Before anything else, I must say CONGRATULATIONS once again to my friend and Thursday’s Children participant Stacey Lee on the sale of her book to Putnam! She’s one of the funniest, kindest, and most generous people around (she gave me my little turtle Remy). I can’t wait to buy her book (tentatively titled Golden Boys).
And now for the most horrifically graceless segue ever,
Inspired by Muck…
To paraphrase Jeff Foxworthy, “You know you’re a New Englander if your four seasons are almost winter, winter, still winter and road construction.”
Of course, he’s not a New Englander and thus he forgot the fifth season. Mud.
In this part of the world, Old Man Winter kicks Mother Nature’s butt from November to April. When Spring finally comes to northern New England, she definitely looks “ridden hard and put away wet.” The glorious carpet of autumn leaves has turned ugly brown. Limbs have been ripped off, revealing raw wood-flesh and some poor, doomed trees lean at drunken angles, knocked over but unable to rest because their comrades caught them on the way down. No pretty green leaves hide the damage. Lawns show unsightly wounds inflicted by snow plows. Nobody in his right mind tries to sell his New England home in early to mid-Spring.
Flowers foolhardy enough to bloom are begging for a foot of late season snow to be dumped on their heads.
But, for all the destruction, and decay, there is life.
In the muck of vernal pools…
Do you see him? The little frog in the middle of the photo? There’s another frog facing him,those tiny glowing dots are his eyes.
These brackish puddles lack the aesthetic appeal of babbling brooks and crystalline streams. They’re lined with dead leaves and have a faintly ominous look – like you might lean over to look into one, and get sucked down into an alternate world, probably ruled by smelly trolls. In reality, vernal pools are thriving micro eco-systems.
Earlier in the week, a writer-friend and I had a teasing exchange over Facebook about our WIPs’ swampy middles. At the moment, I’m teetering on the edge of my WIP’s murky midsection. Its surface is dark, opaque, and undoubtedly concealing all kinds of writerly perils (aka smelly trolls). I can’t see the precise story lines, plot twists, and character arcs which will ultimately get me to the other side of my book (yes, I’m pantsing this one). They’re temporarily obscured by the fertile mud of too many ideas.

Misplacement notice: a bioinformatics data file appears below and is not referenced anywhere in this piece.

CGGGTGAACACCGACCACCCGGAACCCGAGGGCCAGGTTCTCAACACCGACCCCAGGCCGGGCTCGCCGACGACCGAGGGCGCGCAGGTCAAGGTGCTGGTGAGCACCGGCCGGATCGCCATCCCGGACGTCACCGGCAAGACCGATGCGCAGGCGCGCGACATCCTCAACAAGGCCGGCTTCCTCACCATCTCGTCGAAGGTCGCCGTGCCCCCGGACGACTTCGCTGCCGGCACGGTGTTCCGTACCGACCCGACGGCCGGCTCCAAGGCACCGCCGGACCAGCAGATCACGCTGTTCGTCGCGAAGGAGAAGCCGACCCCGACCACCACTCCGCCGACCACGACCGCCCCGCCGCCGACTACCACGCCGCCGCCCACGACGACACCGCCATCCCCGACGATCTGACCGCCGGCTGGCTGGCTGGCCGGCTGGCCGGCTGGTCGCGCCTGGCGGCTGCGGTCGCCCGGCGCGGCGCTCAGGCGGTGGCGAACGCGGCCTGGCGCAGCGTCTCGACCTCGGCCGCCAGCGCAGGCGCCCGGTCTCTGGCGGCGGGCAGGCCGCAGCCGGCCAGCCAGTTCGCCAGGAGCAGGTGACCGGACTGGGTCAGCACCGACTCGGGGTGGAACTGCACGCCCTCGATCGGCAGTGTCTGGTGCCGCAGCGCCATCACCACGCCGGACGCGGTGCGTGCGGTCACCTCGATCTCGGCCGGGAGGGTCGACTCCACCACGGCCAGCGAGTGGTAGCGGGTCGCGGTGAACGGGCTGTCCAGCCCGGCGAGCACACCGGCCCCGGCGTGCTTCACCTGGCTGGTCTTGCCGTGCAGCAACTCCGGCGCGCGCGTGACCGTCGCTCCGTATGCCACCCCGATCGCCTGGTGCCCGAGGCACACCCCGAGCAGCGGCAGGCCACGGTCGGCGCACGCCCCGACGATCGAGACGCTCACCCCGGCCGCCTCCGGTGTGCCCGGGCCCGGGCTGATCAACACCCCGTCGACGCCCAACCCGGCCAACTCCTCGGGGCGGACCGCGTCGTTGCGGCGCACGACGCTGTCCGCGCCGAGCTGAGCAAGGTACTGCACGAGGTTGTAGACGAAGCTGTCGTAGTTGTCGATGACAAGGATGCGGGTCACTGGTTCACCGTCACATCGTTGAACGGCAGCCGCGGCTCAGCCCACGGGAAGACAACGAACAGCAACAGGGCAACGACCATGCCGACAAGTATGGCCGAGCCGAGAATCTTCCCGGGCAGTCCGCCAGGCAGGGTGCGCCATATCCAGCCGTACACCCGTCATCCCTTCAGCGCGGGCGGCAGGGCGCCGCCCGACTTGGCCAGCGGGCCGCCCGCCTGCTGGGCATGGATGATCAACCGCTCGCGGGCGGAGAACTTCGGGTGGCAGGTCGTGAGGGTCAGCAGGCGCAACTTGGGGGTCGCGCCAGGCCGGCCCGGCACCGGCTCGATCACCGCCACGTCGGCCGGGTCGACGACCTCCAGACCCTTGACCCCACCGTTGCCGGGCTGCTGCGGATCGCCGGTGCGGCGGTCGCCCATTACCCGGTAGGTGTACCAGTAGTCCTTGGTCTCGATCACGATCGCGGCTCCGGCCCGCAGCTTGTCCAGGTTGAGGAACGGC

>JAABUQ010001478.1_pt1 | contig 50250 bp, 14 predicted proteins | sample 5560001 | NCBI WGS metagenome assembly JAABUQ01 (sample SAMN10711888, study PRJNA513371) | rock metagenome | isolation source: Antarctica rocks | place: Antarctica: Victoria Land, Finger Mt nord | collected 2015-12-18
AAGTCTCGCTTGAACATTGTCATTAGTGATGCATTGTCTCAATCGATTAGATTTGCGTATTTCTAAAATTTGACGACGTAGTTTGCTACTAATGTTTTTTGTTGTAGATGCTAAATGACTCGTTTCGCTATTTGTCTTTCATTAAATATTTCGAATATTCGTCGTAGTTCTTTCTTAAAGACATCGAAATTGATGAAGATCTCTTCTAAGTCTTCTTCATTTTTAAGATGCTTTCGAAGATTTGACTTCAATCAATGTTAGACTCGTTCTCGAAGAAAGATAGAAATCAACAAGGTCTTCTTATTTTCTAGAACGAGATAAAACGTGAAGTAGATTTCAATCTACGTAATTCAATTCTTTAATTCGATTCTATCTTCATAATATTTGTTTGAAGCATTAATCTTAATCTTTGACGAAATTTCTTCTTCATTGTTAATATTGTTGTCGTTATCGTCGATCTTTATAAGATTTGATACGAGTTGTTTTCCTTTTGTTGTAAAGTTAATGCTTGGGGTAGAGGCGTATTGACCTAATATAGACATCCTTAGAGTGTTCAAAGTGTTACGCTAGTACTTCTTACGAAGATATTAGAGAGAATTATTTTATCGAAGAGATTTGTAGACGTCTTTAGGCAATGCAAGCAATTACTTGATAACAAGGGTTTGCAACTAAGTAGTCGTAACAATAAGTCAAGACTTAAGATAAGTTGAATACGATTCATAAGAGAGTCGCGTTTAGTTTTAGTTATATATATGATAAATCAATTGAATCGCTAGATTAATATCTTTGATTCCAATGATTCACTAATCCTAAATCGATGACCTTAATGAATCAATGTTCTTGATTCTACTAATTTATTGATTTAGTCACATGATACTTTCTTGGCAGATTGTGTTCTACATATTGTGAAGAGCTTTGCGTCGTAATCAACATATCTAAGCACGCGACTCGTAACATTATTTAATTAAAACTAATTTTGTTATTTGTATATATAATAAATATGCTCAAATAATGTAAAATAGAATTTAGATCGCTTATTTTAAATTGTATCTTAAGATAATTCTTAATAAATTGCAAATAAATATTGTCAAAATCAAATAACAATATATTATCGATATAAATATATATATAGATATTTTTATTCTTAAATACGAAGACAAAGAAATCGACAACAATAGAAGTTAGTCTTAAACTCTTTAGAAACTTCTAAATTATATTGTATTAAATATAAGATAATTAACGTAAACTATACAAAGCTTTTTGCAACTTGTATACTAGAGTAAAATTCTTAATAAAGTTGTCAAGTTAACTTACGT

Do your stories have swampy middles? Do they scare you a little bit?
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Undoubtedly one of your creepiest, murkiest, posts, and I love it. How cool you caught frogs in a stare down. You really know how to bring the ‘atmosphere’ to life, despite your swampy middle.
P.S. Thank you for the kind shout out! I’m so happy you’re in my life Rhiann! ❤
The highest praise, indeed 😉 And I’m happy you’re in mine xx
I loved learning about vernal pools–that’s a new term for me. I like, well, anything to do with nature–even the ornery bits. There is so much personality in the ecosystem and it’s all very inspiring. Now I want to imagine what brackish netherworld lies beyond the murky surface. 😛
Your frogs reminded me of the ones who frequented our pond and liked to party in the driveway during a rain; my hubby would go out, scoop up the wanderers, and put them back so they wouldn’t get squished by a car tire.
So nature being what it is always invites conflict, there’s always a disaster lurking in the open and the interference of intelligent design that is sometimes good and other times quite evil.
I learned about them a few years ago from a sign at the start of a nature trail – asking people to keep their dogs out of them. Nature inspires me ALL the time, obviously from my many, many posts about it. And I will want to read about your brackish netherworld. Hugs to your hubby – I do that kind of thing a lot too.
Ah. The eternal eddy of a swampy middle sucking down a writer’s unfettered mind. Slurp. My swampy middle has given way to dry words thirsty for kisses much sweeter than wine.
❤ Vintage Fab Four! Also, I think you and I need to write a tongue-in-cheek writers' version of "A Pilgrim's Progress". Think what we could do with the Slough of Despond.
Oh, I love parodies, especially when they turn musical. I used to have great fun coming up with them for shows I worked on in theatre (when I was still on the tech side and not yet a director). Let’s do it. xxxs
I like ponds. Except for the mosquitos they breed. Death to that entire, infernal race! (That’s right. I’m a mosquito genocide apologist. And I refuse to apologize.)
Yeah, a lot of my nature-loving, green-living, do-gooding goes right out the damn window when it comes to insects that try to dine on me or share my living quarters.
Yes, we’re in the midst of the fifth season here, as well. Even the dog dislikes it, as she has to have her paws wiped every time she comes back in the house during Muck Season. But we’ve been hearing the frogs sing lately, too. And there are buds on some of the trees this week!
Regarding murky middles, try writing a trilogy some time. Not only are there THREE middles to wade through, but all of book two can become a dangerous mire if you aren’t mindful.
Way to get down and dirty this week, Rhiann. Love it!
I thought you might be able to share my “vernal pain” since our climates are similar. Frogs croaking and singing here too, when they’re not glaring at each other under water. As for writing a trilogy… *backs away slowly*…I’ll leave that in your capable hands 🙂